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Can Sheep Save Small Towns? How a Fiber Artist Supports Farmers

This article excerpt originally appeared in the July 2018 issue of ACRES USA magazine. It is written by Abbey Smith. Readers may view and download a full PDF of this article. 

From Hobby to Hometown Hero

How a Fiber Artist Supports Farmers

Lani Estill met me at her shop in downtown Cedarville, California, called Warner Mountain Weavers and showed me pictures of the Great Pacific Garbage Patch. As we sat in the store surrounded by brilliantly colored yarn, soft and earthy colored scarves, hats and rugs, Lani shuddered as we scrolled through picture after picture of the pile of plastic the size of Texas in the Pacific Ocean.

“Some companies boast that they make products out of recycled plastic. But it is still plastic. It still goes into our rivers, oceans, land and our bodies,” she said.

This is why Lani uses natural dyes and offers wool products to artisans who turn it into beautiful (and warm) garments. Her business, called Lani’s Lana, offers combed top wool, yarn and fabric for sale. Her retail space inside Warner Mountain Weavers, and her online store, also includes garments produced from her wool such as hats and scarves.

“It is the right thing to do,” she said. “Once you’ve woken up to [the impact plastic and synthetic products have on the environment and human health], you cannot not [do something about it].”

Where It All Started

Lani grew up in Cedarville, California, population 514, and is proud to operate her fiber artist business, Lani’s Lana, from Main Street. Besides her dedication to reviving rural communities, Lani has practical reasons for setting up shop in this tiny town.

“ It is less expensive to operate and to live here,” she said. “I can run an online store, have a retail presence and still do everything else I want to do.” “Everything else” includes: substitute teaching at her youngest son’s school, serving on the Surprise Valley Education Foundation board and as the Vya Conservation District president. She is a founding member of the Northern California Fibershed Cooperative. As a mother of four children, a grandmother of one, and someone deeply involved in the community, she still finds time to hike (usually to collect natural dye materials), ski and knit.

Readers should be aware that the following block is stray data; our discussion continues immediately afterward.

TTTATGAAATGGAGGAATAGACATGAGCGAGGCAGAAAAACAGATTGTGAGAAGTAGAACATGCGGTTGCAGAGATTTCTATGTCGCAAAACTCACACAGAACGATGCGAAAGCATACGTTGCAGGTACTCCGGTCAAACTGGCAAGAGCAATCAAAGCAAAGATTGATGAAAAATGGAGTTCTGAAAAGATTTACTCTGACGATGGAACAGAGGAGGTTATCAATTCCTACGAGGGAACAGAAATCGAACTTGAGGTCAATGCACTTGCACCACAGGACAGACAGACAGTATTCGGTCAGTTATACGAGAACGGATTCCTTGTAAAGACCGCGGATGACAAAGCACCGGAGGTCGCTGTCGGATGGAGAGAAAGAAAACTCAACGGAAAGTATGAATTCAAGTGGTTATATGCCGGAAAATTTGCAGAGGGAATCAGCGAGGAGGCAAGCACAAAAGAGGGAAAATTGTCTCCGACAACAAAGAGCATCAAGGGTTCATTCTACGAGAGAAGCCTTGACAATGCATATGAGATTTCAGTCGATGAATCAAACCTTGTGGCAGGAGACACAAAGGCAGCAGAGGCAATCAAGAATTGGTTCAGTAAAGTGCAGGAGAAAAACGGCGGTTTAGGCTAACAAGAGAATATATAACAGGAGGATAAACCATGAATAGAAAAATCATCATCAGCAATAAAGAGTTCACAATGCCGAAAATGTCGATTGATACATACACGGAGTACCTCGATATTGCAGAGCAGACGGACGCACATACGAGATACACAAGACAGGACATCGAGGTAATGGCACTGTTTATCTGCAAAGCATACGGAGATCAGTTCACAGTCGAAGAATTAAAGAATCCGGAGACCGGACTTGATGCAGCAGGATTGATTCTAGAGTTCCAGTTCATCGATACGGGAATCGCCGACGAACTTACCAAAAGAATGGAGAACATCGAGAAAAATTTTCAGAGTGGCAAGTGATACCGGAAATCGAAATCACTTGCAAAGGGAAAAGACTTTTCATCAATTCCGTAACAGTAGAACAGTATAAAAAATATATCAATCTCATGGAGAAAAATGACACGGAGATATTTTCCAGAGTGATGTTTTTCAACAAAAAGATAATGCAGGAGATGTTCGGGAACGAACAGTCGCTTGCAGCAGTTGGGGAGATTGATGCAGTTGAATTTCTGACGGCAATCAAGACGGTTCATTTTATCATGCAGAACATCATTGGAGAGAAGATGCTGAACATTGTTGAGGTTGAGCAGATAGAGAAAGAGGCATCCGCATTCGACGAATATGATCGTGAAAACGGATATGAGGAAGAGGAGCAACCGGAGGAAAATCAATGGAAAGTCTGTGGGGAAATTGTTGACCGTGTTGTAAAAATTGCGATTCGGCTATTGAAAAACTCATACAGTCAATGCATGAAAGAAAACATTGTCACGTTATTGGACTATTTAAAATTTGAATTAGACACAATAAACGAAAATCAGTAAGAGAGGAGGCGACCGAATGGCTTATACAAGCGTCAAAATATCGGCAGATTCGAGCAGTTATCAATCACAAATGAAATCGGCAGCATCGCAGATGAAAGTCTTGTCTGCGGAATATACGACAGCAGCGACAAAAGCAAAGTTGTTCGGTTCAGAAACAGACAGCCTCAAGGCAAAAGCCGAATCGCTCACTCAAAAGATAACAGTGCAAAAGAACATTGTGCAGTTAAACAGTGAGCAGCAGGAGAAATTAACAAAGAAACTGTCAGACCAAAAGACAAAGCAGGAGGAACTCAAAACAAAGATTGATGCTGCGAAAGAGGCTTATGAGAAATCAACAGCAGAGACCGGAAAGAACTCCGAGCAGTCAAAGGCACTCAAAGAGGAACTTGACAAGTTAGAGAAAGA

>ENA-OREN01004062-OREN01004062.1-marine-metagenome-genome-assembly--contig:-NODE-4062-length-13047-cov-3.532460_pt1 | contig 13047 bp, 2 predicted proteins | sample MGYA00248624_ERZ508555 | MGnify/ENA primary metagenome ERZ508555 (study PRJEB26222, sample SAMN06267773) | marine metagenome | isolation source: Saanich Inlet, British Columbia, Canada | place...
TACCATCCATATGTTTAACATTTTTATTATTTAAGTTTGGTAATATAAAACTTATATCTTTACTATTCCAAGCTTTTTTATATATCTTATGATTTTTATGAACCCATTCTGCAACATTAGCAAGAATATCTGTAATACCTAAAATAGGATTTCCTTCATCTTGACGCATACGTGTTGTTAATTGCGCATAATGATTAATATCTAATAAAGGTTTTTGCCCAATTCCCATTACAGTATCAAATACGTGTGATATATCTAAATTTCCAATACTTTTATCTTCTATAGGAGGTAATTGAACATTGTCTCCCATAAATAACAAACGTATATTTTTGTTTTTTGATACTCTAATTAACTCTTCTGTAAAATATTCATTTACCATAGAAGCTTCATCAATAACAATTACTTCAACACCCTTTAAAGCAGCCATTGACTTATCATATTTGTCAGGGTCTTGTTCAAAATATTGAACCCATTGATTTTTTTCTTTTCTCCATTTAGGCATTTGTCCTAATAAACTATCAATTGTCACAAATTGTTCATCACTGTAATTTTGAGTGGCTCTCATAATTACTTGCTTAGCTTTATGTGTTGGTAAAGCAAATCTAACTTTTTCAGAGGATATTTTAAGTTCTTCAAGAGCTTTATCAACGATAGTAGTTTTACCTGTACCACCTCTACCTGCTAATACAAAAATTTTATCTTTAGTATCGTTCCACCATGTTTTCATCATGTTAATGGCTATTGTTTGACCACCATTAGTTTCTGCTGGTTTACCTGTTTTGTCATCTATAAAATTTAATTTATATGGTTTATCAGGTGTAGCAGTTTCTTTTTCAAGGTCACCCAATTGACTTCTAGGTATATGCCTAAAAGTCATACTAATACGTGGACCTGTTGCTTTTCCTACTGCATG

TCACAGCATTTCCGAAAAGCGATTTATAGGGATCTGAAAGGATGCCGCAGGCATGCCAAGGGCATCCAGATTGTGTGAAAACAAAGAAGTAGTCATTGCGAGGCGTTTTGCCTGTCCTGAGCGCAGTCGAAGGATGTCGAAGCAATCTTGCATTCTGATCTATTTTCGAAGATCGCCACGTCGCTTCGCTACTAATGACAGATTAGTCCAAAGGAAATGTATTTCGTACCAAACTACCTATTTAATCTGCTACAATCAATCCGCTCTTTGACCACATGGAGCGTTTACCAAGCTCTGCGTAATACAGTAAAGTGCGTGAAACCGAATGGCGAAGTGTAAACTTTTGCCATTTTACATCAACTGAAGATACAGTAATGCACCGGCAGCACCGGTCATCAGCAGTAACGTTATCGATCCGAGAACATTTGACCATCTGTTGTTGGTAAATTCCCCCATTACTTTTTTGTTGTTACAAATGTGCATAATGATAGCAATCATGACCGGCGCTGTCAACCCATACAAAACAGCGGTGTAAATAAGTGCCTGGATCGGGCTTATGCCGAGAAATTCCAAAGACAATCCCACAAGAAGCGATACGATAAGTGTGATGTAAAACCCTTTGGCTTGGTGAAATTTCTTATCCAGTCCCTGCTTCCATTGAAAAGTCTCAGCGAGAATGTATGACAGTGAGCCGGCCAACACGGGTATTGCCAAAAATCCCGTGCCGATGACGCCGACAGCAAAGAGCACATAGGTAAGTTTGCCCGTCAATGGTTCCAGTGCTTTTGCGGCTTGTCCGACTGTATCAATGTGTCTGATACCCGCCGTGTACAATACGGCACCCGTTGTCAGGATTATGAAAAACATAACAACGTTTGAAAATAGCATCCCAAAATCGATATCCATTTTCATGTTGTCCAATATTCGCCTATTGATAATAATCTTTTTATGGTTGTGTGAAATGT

“Lani’s Lana is very important to small rural communities like Surprise Valley because it reminds us to believe in our dreams,” said fellow Surprise Valley Education Foundation board member and Surprise Valley resident, Sarah Diven.

The Estill family ranch, called the Bare Ranch, is home to the flock of Rambouillet sheep that produces the wool featured in Lani’s Lana products. As a member of Fibershed, a California based organization that supports regenerative fiber systems, Lani’s Lana products never leave the United States for production.

“Why would we send our wool to China when we can put people to work here,” Lani said. In addition to focusing on regionalized production, Fibershed supported Lani in creating a Carbon Farm Plan for the Bare Ranch. It is estimated that the implementation of this plan sequesters 4,068 metric tons of CO2 annually. This means the wool produced by the Bare Ranch and Lani’s Lana is climate beneficial….

 READ THE FULL ACRES USA ARTICLE 

Abbey Smith is a leader of the Jefferson Center for Holistic Management, a Savory Global Network hub serving Northern California and Nevada. Learn more at www.jeffersonhub.com  She is proud to call Lani Estill her friend and neighbor in rural Surprise Valley. Their children attend the same elementary school and they both serve on the Surprise Valley Education Foundation board.